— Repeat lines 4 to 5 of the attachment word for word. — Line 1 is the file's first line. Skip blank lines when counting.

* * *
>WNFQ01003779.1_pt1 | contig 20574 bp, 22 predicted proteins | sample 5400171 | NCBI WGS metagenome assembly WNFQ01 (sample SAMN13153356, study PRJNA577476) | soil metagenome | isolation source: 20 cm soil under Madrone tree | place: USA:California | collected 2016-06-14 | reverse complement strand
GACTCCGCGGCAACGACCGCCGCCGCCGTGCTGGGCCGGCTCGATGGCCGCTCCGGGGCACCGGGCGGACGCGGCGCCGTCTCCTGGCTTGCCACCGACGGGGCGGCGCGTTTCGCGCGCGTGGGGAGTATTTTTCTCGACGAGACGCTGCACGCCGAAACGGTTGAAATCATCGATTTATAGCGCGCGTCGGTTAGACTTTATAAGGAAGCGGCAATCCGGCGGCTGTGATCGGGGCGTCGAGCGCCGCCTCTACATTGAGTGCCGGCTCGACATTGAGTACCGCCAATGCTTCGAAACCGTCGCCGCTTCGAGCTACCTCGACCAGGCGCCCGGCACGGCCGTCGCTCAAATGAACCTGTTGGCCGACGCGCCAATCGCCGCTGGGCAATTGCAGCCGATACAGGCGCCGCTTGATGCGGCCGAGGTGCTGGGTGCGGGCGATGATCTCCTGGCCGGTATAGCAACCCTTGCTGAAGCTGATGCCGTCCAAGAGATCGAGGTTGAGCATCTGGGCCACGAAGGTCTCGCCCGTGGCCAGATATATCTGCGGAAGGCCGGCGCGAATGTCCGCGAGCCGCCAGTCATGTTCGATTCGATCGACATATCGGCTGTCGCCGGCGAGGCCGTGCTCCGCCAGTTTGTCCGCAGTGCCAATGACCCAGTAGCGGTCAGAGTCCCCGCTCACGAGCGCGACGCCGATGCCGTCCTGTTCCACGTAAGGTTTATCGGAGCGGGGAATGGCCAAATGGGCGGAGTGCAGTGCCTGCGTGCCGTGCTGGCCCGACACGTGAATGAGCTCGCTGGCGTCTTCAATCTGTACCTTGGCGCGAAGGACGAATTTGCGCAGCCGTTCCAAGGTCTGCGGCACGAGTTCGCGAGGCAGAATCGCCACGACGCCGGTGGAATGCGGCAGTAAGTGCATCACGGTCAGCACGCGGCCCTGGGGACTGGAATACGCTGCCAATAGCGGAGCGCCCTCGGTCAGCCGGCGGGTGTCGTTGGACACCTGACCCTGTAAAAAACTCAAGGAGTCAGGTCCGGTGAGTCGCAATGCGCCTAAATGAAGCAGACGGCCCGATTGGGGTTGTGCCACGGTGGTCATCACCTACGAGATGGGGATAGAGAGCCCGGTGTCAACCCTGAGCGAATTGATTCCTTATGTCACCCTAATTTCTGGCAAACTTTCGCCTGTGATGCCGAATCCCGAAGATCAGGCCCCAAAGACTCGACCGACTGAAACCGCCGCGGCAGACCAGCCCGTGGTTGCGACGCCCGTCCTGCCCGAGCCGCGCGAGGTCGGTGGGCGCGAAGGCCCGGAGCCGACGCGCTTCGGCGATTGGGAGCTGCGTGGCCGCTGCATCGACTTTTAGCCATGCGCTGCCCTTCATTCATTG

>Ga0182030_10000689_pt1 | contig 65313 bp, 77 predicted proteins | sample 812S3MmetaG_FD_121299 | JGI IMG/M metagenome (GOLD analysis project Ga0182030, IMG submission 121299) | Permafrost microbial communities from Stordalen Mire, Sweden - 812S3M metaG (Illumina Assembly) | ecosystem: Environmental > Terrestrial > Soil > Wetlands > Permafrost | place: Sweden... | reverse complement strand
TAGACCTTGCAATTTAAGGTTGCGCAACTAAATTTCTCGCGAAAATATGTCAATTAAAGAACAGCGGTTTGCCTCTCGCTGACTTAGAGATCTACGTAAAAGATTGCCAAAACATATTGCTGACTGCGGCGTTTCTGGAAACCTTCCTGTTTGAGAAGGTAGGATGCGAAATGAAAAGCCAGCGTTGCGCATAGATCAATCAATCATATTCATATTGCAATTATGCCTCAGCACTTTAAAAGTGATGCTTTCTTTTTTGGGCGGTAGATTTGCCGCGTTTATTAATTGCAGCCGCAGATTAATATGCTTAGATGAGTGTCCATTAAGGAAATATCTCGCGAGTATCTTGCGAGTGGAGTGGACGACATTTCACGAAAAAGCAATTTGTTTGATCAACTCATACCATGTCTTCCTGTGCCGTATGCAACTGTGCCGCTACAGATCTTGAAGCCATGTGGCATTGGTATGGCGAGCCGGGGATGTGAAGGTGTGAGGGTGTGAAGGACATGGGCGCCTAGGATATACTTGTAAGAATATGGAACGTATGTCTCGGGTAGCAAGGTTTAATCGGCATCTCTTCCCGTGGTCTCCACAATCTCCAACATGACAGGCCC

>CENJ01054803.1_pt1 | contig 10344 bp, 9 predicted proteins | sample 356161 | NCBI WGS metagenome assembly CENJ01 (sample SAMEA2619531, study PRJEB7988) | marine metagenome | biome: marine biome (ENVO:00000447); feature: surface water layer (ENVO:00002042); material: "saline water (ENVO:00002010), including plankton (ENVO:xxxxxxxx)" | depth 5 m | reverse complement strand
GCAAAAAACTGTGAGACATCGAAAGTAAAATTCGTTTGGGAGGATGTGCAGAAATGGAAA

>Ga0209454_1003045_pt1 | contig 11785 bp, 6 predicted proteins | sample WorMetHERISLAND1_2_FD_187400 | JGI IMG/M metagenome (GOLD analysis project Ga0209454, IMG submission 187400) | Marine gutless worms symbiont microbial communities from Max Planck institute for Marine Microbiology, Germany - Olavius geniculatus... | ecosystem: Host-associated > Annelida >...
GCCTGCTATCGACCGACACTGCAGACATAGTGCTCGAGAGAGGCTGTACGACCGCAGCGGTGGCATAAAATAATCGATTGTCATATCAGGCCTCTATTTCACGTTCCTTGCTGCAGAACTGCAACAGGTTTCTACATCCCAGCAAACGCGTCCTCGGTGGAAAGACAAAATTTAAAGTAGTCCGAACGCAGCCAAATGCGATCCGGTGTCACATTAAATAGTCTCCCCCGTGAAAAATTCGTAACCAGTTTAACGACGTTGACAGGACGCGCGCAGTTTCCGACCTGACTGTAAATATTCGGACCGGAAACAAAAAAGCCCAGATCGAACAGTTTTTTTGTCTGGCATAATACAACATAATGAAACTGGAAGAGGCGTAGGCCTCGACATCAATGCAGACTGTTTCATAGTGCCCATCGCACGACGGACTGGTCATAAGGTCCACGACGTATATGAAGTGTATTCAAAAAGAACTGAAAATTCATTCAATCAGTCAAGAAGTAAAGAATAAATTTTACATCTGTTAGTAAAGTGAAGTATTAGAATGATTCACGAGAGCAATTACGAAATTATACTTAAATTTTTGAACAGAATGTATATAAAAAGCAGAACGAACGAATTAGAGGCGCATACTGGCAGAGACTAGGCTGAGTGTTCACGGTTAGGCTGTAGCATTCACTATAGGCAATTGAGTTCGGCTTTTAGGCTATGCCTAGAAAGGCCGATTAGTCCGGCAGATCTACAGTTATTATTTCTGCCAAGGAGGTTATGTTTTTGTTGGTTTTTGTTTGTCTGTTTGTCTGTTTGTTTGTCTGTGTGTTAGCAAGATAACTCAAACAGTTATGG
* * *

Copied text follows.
TAGACCTTGCAATTTAAGGTTGCGCAACTAAATTTCTCGCGAAAATATGTCAATTAAAGAACAGCGGTTTGCCTCTCGCTGACTTAGAGATCTACGTAAAAGATTGCCAAAACATATTGCTGACTGCGGCGTTTCTGGAAACCTTCCTGTTTGAGAAGGTAGGATGCGAAATGAAAAGCCAGCGTTGCGCATAGATCAATCAATCATATTCATATTGCAATTATGCCTCAGCACTTTAAAAGTGATGCTTTCTTTTTTGGGCGGTAGATTTGCCGCGTTTATTAATTGCAGCCGCAGATTAATATGCTTAGATGAGTGTCCATTAAGGAAATATCTCGCGAGTATCTTGCGAGTGGAGTGGACGACATTTCACGAAAAAGCAATTTGTTTGATCAACTCATACCATGTCTTCCTGTGCCGTATGCAACTGTGCCGCTACAGATCTTGAAGCCATGTGGCATTGGTATGGCGAGCCGGGGATGTGAAGGTGTGAGGGTGTGAAGGACATGGGCGCCTAGGATATACTTGTAAGAATATGGAACGTATGTCTCGGGTAGCAAGGTTTAATCGGCATCTCTTCCCGTGGTCTCCACAATCTCCAACATGACAGGCCC

>CENJ01054803.1_pt1 | contig 10344 bp, 9 predicted proteins | sample 356161 | NCBI WGS metagenome assembly CENJ01 (sample SAMEA2619531, study PRJEB7988) | marine metagenome | biome: marine biome (ENVO:00000447); feature: surface water layer (ENVO:00002042); material: "saline water (ENVO:00002010), including plankton (ENVO:xxxxxxxx)" | depth 5 m | reverse complement strand